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Sarcoplasmic Reticulum Definition

Sarcoplasmic Reticulum is a smooth endoplasmic reticulum type found in striated and smooth muscles that are reserves of calcium ions. 

What is Sarcoplasmic Reticulum?

The endoplasmic reticulum (ER) occurs as an interlinked network of flattened sacs in the cytoplasm. The membrane extensions of the organelle are connected to the outer nuclear envelope and also extend into the plasma membrane.

The ER is of two types based on their appearance: the rough endoplasmic reticulum (RER) and the smooth endoplasmic reticulum (SER). RER has ribosomes on their surface while SER lacks them. Sarcoplasmic reticulum refers to specialized SER found in muscle cells.

Sarcoplasmic Reticulum Characteristics

The sarcoplasmic reticulum is present in myocytes as a membrane-bound network of tubules surrounding the myofibrils abounds in the myocyte. Sarcoplasmic Reticulum is located proximal to the transverse tubules in cardiac and skeletal muscle cells. A triad is formed by the union of the sarcolemma that is an extension of the cell membrane and components of Sarcoplasmic Reticulum.

Terminal cisternae are formed by the close association of parts of Sarcoplasmic Reticulum with transverse tubules. It is the primary site responsible for calcium release in the muscle cell.

Sarcoplasmic Reticulum, What is Sarcoplasmic Reticulum, Sarcoplasmic Reticulum Function,

Sarcoplasmic Reticulum has ion channel pumps that help in an influx of calcium ions present on the membrane. These pumps are termed SERCA and consist of 13 subunits. For Sarcoplasmic Reticulum to carry out the role of absorbing calcium ions, it has ion channel pumps in its membrane.

These calcium pumps in the Sarcoplasmic Reticulum are called SERCA and consist of 13 sub-units (M1-M10, N, P, and A). Some subunits are located outside (Eg: N, P, and A) while the rest is present inside the membrane.

ATP binds to the extracellular subunit while Calcium ions bind to the intracellular subunits. SERCA2a is generally found in muscle cells.

Calsequestrin binds to calcium and helps in its storage. This protein is located in terminal cisternae and can bind to 50 Calcium ions at a time. Ryanodine receptors (RyRs) help in the release of calcium ions via Sarcoplasmic Reticulum. The most common receptor is RyR3 present in the brain, while RyR2 is located in cardiac muscles. RyR1 is seen in skeletal muscles.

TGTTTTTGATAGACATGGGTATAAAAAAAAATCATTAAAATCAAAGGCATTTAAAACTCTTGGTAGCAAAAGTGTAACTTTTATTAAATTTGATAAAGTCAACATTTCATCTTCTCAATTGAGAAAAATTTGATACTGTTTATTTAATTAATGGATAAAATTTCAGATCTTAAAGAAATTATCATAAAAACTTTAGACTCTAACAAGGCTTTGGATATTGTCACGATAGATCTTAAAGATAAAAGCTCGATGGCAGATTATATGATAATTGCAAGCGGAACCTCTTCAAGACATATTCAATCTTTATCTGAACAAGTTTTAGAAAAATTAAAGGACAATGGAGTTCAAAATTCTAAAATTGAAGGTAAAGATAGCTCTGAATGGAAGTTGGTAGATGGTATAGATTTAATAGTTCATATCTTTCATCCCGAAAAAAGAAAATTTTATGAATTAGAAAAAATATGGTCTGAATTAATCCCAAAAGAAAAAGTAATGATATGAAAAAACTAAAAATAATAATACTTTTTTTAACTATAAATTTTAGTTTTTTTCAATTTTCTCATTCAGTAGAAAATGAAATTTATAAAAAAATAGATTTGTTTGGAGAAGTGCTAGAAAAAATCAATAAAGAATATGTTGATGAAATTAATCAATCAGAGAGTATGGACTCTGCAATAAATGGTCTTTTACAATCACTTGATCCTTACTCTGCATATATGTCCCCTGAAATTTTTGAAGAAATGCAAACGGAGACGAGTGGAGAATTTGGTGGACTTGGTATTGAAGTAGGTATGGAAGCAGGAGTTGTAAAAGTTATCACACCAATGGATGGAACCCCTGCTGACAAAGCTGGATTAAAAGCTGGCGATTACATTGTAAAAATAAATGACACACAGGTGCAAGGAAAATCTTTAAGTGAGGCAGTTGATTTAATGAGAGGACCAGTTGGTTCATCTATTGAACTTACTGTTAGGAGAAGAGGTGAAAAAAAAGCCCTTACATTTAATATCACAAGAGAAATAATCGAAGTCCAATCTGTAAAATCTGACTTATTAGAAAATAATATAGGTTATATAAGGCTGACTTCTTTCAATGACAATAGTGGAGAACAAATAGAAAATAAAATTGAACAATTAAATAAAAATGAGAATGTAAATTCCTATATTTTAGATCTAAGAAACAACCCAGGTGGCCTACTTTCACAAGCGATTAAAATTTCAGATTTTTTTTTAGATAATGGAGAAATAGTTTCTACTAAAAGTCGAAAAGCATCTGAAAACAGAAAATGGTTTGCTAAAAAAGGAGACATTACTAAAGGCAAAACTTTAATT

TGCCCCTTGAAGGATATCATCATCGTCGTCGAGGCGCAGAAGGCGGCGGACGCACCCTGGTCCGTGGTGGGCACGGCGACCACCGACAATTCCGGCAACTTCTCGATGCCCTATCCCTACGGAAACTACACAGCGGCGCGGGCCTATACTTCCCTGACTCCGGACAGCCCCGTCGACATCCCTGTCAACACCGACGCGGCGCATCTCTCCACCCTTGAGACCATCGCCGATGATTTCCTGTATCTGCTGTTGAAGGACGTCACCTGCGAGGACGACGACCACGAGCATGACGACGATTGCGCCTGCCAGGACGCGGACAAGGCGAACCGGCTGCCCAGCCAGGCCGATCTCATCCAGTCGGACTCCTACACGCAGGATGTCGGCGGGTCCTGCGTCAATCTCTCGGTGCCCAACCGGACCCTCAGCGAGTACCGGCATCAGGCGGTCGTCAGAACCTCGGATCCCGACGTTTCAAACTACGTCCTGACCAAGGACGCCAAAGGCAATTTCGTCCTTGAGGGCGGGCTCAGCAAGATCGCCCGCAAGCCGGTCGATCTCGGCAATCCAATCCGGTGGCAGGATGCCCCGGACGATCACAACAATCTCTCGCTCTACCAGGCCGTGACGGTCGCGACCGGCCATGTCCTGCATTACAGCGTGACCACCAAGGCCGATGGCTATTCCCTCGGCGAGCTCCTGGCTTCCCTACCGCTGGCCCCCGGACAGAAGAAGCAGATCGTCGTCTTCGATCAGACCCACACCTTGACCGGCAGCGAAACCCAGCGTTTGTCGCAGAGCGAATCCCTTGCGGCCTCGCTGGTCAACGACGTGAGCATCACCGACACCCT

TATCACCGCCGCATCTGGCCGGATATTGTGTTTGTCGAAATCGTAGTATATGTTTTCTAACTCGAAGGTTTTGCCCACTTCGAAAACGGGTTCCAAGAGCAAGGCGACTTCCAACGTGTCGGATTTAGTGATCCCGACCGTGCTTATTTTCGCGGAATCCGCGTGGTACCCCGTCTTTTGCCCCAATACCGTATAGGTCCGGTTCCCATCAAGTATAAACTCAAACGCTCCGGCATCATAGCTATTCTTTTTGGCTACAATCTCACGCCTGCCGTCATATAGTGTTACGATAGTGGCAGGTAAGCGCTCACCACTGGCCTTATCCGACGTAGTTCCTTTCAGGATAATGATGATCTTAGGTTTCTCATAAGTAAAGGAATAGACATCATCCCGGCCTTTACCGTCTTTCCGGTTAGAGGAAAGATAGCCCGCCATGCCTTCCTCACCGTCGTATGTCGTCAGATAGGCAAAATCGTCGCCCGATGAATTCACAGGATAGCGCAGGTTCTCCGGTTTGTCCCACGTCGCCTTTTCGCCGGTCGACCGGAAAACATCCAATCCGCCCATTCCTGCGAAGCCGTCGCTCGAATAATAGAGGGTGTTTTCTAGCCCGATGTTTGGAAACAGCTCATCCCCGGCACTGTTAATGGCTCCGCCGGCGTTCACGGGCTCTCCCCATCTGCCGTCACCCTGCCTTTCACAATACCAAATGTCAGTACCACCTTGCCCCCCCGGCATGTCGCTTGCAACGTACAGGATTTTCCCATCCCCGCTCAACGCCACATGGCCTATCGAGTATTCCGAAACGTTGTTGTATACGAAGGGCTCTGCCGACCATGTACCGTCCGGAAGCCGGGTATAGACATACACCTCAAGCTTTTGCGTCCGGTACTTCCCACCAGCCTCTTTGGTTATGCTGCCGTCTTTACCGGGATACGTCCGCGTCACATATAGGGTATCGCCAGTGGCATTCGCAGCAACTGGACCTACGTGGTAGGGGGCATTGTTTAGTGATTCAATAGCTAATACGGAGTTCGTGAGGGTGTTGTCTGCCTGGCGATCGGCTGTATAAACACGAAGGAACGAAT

Sarcoplasmic Reticulum Functions

The Sarcoplasmic Reticulum is crucial for the contraction of myofibrils and functions in the absorption, storage, and release of calcium ions. These ions are released when muscles contract while in the relaxation phase they are absorbed.

Calcium levels need to be regulated to maintain homeostasis. A maintained increase in calcium levels can cause hardening, calcification, and even cell death. The calcium levels are kept constant through Sarcoplasmic Reticulum. As it concentrates the calcium ions inside, it decreases its intracellular levels.

Importance of Sarcoplasmic Reticulum

Calcium ion channel pumps ions into Sarcoplasmic Reticulum utilizing active transport as this is against the concentration gradient. Calcium is taken in when ATP along with 2 calcium ions binds to the cytosolic side of the pump.

The hydrolysis of ATP causes structural alterations of the pump. This leads to the opening of the channel through which the calcium ions pass through into the Sarcoplasmic Reticulum.

The calcium ions are released through the activation of RyR receptors at the terminal cisternae. This causes a surge in ion concentration causes calcium spark that can be spontaneous or evoked.

Calcium-induced calcium release is a mechanism for triggering calcium release. An action potential alters the shape of dihydropyridine receptors resulting in the opening of a calcium ion channel.

The resulting influx leads to the binding of calcium ions to RyR. This receptor is activated on binding with 4 calcium ions and this leads to calcium release. This results in the evoked calcium spark and is observed in the case of smooth and cardiac muscles.

In the case of skeletal muscle, RyR receptors open directly when dihydropyridine receptors change and open, and thus, this occurs without prior flooding of calcium ions. Both kinds of receptors are in proximity to each other, such that any change in dihydropyridine receptor shape triggers RyRs.

In cardiac and smooth muscles, the dihydropyridine receptors are not directly in contact with RyR, and hence calcium ion flooding and binding occurs is prerequisite for the release of calcium.

If no sort of action potentials are required for calcium release, then it is termed a spontaneous calcium spark. This mechanism is dependent on the high calcium ion concentration inside the SR.

The RyR opens by either direct binding of calcium ions or the detachment of calsequestrin from the receptor. If the concentration of calcium ions is low, then calsequestrin inhibits the opening of RyR by binding to it.

Sarcoplasmic Reticulum Citations

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